Limestone Tuesday, May 05, 2015 To know what limestone is, and how it can be decomposed using heat
Limestone Limestone is a rock that is made mainly of calcium carbonate, CaCO 3 Some types of limestone were formed from the remains of tiny animals and plants that lived in the seas millions of years ago When it is heated, it breaks down to form calcium oxide and carbon dioxide Calcium oxide reacts with water to produce calcium hydroxide Limestone and its products have many uses, including being used to make mortar, cement, concrete and glass
Thermal Decomposition Metal carbonates such as calcium carbonate break down when heated strongly – thermal decomposition Calcium carbonate → Calcium oxide + Carbon dioxide CaCO 3 → CaO + CO 2 The products are a metal oxide (CaO) and carbon dioxide Metals high up in the reactivity series (e.g. calcium) have carbonates that need a lot of energy to decompose them whilst metals low down in the reactivity series (e.g. copper) have carbonates that are easily decomposed
Quicklime If limestone is heated strongly, it breaks down to form calcium oxide and carbon dioxide – via a thermal decomposition reaction Calcium oxide is also called quicklime (yellow when hot, white when cold) Calcium carbonate → Calcium oxide + Carbon dioxide CaCO 3 → CaO + CO 2
Slaked Lime Calcium oxide reacts with water (“slaked”) to form calcium hydroxide, also called slaked lime Calcium oxide + Water → Calcium hydroxide CaO + H 2 O → Ca(OH) 2 A lot of heat is produced in the reaction
Experiment Your task is to carry out the thermal decomposition reaction: - 1. Set up a test tube in a clamp stand – to this be ready to place a delivery tube in the top connected to another test tube containing limewater 2. Add 5g of calcium carbonate to the test tube and heat using the Bunsen – this will produce calcium oxide (quicklime) + carbon dioxide 3. Stop heating, and when cool add some water – this will produce calcium hydroxide (slaked lime) 4. Finally add UI – this will show how alkaline the product is (and why it is useful for neutralisation purposes)! *During the experiment identify your mass at the start of calcium carbonate and your final mass of calcium oxide (quicklime) – how much CO 2 has been produced?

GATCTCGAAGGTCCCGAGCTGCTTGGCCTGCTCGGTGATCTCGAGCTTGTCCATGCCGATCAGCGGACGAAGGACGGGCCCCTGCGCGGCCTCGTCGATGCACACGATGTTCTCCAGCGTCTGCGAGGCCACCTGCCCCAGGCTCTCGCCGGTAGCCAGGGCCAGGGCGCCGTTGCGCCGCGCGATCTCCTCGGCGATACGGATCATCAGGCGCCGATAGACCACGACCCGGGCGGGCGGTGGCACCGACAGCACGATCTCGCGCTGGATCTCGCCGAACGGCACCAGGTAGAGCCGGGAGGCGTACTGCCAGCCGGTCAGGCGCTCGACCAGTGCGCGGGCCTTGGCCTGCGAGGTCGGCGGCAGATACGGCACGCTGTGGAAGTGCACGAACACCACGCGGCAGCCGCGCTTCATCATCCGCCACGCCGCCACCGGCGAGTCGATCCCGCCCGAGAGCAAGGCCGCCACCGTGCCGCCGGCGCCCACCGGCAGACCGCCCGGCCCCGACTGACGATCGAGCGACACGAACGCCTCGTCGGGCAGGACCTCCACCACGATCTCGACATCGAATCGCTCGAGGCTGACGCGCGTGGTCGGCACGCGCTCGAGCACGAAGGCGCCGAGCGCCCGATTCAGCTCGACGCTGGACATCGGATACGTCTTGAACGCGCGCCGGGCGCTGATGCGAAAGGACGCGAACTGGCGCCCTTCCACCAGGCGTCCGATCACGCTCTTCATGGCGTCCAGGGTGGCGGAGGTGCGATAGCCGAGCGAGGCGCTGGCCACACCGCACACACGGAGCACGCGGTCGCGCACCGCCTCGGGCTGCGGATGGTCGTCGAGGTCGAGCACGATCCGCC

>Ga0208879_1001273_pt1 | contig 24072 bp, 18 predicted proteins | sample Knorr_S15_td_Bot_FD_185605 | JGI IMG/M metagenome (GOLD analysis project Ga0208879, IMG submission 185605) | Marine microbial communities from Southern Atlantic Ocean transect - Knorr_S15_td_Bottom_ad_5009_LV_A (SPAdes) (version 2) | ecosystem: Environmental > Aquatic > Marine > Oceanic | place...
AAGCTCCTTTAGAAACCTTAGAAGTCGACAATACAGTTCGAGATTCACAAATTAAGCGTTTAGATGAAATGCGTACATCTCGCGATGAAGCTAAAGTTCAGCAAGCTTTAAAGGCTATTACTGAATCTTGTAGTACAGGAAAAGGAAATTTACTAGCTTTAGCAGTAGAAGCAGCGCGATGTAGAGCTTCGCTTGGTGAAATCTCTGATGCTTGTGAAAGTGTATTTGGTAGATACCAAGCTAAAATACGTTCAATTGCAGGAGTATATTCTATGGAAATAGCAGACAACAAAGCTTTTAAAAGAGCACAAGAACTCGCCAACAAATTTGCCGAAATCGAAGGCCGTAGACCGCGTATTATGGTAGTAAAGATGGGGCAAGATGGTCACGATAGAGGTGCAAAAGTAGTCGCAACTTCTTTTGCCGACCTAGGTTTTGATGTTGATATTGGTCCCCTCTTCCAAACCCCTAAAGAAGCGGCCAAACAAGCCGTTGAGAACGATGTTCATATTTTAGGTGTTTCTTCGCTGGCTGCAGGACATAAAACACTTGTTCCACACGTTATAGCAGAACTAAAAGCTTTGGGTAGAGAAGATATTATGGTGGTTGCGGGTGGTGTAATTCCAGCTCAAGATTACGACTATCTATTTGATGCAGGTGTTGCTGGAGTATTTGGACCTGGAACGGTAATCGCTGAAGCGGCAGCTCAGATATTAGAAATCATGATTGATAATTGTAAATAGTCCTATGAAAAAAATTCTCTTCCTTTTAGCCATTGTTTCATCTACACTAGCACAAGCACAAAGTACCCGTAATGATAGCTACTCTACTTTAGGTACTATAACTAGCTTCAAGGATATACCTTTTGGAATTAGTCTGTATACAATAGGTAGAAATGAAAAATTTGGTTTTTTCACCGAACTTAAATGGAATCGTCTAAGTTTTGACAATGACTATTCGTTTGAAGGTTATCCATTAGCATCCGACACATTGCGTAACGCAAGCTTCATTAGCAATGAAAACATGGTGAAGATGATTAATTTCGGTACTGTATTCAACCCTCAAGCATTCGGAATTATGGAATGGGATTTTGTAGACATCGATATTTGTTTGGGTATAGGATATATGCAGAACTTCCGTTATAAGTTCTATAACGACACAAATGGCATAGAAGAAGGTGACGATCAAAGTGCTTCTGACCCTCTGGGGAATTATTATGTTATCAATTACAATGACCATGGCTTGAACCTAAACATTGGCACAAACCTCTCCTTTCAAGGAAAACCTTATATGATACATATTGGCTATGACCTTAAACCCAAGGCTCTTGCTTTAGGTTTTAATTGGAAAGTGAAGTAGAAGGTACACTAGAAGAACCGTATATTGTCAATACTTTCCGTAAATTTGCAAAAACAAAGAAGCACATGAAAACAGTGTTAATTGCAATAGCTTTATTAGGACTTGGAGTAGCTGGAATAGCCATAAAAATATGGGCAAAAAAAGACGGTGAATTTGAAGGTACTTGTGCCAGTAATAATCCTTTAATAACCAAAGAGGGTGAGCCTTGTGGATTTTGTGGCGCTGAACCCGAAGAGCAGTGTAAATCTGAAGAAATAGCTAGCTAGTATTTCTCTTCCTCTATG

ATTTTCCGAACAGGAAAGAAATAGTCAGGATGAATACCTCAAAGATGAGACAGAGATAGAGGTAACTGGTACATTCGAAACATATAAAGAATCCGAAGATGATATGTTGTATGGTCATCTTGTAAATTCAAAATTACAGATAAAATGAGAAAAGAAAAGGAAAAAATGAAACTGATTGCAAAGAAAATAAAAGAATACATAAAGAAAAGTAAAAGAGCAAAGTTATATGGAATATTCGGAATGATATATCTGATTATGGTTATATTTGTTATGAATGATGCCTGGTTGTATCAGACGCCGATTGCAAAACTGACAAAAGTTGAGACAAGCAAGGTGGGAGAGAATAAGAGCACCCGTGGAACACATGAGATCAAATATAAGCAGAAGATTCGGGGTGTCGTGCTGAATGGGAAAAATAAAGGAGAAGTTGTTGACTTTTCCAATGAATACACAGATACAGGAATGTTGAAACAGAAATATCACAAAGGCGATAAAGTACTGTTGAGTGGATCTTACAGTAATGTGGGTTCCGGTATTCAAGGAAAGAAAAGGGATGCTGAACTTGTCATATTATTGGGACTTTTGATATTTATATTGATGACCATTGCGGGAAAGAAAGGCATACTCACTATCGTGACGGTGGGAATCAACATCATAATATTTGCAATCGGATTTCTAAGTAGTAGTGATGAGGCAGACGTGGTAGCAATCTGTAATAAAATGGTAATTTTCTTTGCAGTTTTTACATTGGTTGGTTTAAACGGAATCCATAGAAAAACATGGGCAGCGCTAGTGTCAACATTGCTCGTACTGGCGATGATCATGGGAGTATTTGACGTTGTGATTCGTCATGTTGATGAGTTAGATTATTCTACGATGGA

Limestone Uses The main uses of limestone and its products are: - Limestone (CaCO 3 ) can be used as a building material and in the manufacturing of iron Glass - heated with sand and soda (sodium carbonate) Cement - heated with clay in a kiln Concrete - mixed with sand, water and crushed rock Mortar - mixed with sand and water Quicklime - heated Slaked lime (Calcium Hydroxide Ca(OH) 2 ) - mixed with water Lime mortar - mixed with water Limestone, quicklime and slaked lime are all used to neutralise excess acidity in lakes and in soils
Limestone Uses Limestone is used as a building material, and to purify iron in blast furnaces. It is also used in the manufacture of glass, and of cement (one of the components of concrete) Glass is made by melting sand and then cooling it – flat sheets of glass for windows are made by floating molten glass on a layer of molten tin Glass manufacturers add sodium carbonate to sand during the manufacturing process, to reduce the melting temperature of the sand and so save energy – the sodium carbonate decomposes in the heat to form sodium oxide and carbon dioxide, but this makes the glass soluble in water Calcium carbonate (limestone) is therefore also added, to stop the glass dissolving in water – the calcium carbonate decomposes in the heat to form calcium oxide and carbon dioxide
Limestone Industry The main advantages and disadvantages of the limestone industry are as follows… AdvantagesDisadvantages Limestone is a valuable natural resource, used to make things such as glass and concrete Limestone quarries are visible from long distances and may permanently disfigure the local environment Limestone quarrying provides employment opportunities that support the local economy in towns around the quarry Quarrying is a heavy industry that creates noise and heavy traffic, which damages people's quality of life
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